Alyson Vega is Mad About Art


alyson vega is mad about art

Alyson Vega is a Fountain House member and Fountain Gallery artist whose magical works of fiber art have become increasingly popular with collectors. She was the member-speaker featured at Fountain Gallery’s Mad About Art Annual Art Auction and Benefit last November, where she candidly and eloquently shared her life experience with the more than 400 assembled guests. Following is the text of Alyson’s remarks.                       

Before I came to Fountain Gallery, I was a math teacher. After a 22-year career, I suffered a traumatic brain injury and lost my job.  My life turned upside down in an instant. I had a brain tumor that led to a stroke and then brain surgery.  The brain injury damaged my ability to communicate and interact with people.  I couldn’t read social cues and found myself misinterpreting what people said.

Talking to someone was like I was hitting a tennis ball over the net, but instead of getting the ball hit back to me, I would get an egg thrown at me, or the person would walk around the net and hand me the ball.  I would think to myself, this isn’t the way the game is supposed to be played.  Then I’d demand that they play the game correctly, hitting the ball back over and over again.  Eventually they’d give up and walk away, leaving me confused about why they were angry at me.

Alyson Vega with her work at Mad About Art 

Alyson Vega with her work at Mad About Art

Communication was distorted with everyone—friends, family and strangers.  To make matters worse, I also became less inhibited, often blurting out whatever popped into my head.  I lost all my friends.  I stopped trusting people and suffered a complete breakdown.  After I got out of the hospital for the third time in one year, I became incredibly isolated because I didn’t want to have altercations or misunderstandings with people.  I basically stopped leaving my house.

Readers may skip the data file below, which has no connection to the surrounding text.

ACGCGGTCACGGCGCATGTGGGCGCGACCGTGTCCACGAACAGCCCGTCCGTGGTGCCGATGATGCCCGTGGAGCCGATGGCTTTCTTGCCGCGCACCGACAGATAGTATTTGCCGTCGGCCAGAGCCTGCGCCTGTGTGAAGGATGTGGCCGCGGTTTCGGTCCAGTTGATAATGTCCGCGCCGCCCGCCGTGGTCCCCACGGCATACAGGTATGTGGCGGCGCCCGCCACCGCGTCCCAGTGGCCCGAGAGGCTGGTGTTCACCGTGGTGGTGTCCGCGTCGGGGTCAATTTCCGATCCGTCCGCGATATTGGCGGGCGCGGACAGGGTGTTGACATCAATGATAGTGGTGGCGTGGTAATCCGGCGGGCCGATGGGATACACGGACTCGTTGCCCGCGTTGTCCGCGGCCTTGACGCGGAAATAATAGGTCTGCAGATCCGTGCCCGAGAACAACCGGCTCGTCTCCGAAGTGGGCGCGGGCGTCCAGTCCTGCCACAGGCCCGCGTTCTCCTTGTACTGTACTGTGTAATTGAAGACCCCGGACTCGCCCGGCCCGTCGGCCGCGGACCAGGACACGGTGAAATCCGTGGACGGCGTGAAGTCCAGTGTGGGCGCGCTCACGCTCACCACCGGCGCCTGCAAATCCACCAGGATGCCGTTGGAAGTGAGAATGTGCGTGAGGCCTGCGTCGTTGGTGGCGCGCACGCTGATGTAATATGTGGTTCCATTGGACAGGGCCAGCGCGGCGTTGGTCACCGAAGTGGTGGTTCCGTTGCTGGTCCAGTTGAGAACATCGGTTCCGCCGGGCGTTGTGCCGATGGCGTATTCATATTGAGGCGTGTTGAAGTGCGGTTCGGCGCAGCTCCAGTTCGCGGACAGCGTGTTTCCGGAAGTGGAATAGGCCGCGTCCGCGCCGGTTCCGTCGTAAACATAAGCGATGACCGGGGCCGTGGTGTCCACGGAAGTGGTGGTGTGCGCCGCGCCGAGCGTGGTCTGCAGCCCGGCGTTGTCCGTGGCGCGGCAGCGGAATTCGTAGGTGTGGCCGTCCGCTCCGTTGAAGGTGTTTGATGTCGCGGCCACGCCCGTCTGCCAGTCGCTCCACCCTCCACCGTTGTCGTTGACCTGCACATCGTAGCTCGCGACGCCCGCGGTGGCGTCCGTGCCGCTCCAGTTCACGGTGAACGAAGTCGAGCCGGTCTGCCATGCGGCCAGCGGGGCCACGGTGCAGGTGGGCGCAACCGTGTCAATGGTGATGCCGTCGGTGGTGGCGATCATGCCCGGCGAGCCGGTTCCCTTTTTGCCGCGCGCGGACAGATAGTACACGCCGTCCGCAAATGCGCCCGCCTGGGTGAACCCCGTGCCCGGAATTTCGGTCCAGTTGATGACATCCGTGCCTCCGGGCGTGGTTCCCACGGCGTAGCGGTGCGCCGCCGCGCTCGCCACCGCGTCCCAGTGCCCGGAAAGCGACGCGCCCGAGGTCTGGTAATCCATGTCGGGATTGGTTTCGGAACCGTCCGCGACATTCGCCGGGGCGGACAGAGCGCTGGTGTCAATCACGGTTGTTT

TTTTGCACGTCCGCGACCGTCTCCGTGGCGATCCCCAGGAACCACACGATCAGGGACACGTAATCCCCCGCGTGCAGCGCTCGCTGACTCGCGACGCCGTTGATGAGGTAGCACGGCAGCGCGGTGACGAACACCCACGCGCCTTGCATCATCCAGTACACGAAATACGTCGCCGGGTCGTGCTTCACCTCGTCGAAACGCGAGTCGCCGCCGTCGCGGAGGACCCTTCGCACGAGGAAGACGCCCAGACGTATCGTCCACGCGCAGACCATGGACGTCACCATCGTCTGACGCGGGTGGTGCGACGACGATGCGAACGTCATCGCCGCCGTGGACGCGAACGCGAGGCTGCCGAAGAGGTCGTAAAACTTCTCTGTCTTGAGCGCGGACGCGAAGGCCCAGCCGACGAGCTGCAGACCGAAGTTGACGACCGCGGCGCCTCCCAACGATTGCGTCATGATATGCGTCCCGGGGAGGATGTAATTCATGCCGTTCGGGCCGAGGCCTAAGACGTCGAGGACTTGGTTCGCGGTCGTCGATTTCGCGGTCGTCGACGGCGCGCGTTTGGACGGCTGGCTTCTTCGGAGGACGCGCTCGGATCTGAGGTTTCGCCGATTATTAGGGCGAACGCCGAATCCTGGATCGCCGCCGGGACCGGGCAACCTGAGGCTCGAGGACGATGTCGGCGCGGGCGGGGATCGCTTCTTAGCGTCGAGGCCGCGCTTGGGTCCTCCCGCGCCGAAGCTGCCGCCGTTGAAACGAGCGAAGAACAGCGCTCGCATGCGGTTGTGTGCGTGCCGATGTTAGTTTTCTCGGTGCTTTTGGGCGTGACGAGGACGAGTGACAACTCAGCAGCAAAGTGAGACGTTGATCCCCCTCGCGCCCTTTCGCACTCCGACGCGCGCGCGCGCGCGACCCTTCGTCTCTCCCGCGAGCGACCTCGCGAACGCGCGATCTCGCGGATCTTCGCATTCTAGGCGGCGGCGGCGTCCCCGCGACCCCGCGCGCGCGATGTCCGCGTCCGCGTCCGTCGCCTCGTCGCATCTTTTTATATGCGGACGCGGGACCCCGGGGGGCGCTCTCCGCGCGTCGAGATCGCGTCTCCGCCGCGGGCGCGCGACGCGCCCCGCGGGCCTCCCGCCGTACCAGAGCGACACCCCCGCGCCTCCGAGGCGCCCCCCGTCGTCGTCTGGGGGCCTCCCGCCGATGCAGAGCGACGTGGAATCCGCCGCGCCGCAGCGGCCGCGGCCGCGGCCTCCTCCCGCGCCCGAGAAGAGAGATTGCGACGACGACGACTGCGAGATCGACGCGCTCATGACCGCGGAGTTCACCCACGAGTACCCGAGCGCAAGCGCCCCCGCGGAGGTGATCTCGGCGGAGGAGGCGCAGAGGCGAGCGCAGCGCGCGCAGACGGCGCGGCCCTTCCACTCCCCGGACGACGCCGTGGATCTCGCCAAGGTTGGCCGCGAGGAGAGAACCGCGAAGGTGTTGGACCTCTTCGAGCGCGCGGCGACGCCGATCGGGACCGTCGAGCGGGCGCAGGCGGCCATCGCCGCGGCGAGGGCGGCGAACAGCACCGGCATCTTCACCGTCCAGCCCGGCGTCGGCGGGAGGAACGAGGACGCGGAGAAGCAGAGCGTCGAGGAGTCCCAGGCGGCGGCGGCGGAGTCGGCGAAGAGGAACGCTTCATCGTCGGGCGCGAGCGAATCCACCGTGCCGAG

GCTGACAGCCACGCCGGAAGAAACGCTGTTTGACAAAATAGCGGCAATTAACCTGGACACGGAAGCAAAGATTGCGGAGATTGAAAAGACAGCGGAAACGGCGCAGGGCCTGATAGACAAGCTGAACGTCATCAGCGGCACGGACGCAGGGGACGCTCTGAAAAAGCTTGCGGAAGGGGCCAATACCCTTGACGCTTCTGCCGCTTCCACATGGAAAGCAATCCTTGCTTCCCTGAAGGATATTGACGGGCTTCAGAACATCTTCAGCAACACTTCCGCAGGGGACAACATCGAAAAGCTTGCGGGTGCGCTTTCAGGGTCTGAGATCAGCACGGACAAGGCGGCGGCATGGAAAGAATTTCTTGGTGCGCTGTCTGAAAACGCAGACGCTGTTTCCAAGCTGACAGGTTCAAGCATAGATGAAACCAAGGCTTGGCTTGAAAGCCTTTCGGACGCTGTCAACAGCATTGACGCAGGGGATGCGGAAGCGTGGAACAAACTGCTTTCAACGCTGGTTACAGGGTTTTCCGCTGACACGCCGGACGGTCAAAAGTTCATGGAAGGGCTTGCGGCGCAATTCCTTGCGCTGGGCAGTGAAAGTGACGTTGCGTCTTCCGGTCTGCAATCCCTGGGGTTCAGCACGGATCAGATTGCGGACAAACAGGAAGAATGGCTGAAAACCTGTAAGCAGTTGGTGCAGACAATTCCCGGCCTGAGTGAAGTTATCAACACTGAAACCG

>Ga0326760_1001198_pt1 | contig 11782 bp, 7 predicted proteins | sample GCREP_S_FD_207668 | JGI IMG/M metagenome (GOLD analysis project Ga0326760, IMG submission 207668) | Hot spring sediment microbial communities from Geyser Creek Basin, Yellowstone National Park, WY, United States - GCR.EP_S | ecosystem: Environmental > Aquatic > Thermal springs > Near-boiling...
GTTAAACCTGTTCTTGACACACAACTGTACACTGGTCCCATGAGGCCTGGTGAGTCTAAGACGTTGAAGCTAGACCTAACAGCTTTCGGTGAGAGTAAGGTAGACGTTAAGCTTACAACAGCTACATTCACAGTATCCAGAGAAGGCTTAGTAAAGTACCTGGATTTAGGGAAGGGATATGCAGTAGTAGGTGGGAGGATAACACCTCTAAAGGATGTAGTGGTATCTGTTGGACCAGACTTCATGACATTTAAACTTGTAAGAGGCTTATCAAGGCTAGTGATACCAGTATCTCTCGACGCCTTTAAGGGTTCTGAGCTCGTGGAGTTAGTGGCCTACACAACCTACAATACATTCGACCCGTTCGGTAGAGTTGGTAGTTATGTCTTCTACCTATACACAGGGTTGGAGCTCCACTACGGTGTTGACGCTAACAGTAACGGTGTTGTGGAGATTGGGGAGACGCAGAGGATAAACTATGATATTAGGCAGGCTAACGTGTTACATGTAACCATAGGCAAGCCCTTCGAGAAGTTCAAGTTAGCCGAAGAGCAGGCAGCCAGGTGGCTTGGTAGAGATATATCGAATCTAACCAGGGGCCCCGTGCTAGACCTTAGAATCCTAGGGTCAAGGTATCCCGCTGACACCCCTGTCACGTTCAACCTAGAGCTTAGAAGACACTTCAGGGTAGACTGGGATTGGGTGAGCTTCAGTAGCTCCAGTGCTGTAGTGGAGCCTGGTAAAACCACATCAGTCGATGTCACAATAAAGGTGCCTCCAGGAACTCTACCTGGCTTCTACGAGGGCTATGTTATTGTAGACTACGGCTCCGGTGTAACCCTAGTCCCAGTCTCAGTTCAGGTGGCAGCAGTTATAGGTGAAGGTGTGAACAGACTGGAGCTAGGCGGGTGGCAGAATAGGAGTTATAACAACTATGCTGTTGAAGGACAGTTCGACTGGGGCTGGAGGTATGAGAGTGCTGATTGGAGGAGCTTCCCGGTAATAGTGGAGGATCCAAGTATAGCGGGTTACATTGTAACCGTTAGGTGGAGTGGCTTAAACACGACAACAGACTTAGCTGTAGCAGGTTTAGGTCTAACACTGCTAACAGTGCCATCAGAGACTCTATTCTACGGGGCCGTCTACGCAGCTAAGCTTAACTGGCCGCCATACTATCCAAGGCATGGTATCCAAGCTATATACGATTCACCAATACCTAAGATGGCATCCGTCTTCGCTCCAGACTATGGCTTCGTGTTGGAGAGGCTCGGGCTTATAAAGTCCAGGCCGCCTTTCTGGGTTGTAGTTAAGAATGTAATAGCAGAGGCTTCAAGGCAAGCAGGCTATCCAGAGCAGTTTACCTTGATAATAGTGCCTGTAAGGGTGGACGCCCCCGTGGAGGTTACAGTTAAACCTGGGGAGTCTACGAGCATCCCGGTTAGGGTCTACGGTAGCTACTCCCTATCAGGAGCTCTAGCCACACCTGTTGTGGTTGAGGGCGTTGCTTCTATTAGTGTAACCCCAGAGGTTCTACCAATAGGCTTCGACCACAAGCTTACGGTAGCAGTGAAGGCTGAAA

Prior to the brain injury, I suffered from depression.  I grew up in a chaotic home.  We were poor.  It was violent and abusive.  I remember being seven years old and considering jumping from a sixth-floor window.  School became a haven for me.  There was order, quiet, predictability and, best of all, food.  I did well enough to go to Harvard on full scholarship.  It was there I experienced my first bout of crippling depression.  But I was able to graduate and learned to manage my illness.  Becoming a mother and a teacher, I thrived.  I loved the fact that kids counted on me.

But the brain injury changed everything. 

In addition to the inability to communicate, I had trouble with my memory.  I lost my math skills and I couldn’t read the way I used to.  I became more reliant on my visual perception.  I became compulsive about making things.  I had endless ideas and felt compelled to carry them out.  Stuff took on a different meaning; I saw potential in everything.  I would just make things: shoeboxes with stuff in them, long coils of wool.  It started to accumulate and seemed to serve no purpose.

I wasn’t sure if it was art.  I thought, am I an artist or am I just crazy?  I now know those things are not mutually exclusive.

A friend told me about a symposium at the New School about art and mental illness.  I wanted to understand what I was doing.  An art therapist on the panel said, “One of my patients only feels sane when she is making art.” I thought that is the exact opposite of how I feel.  The more I create things with no purpose, the crazier I feel.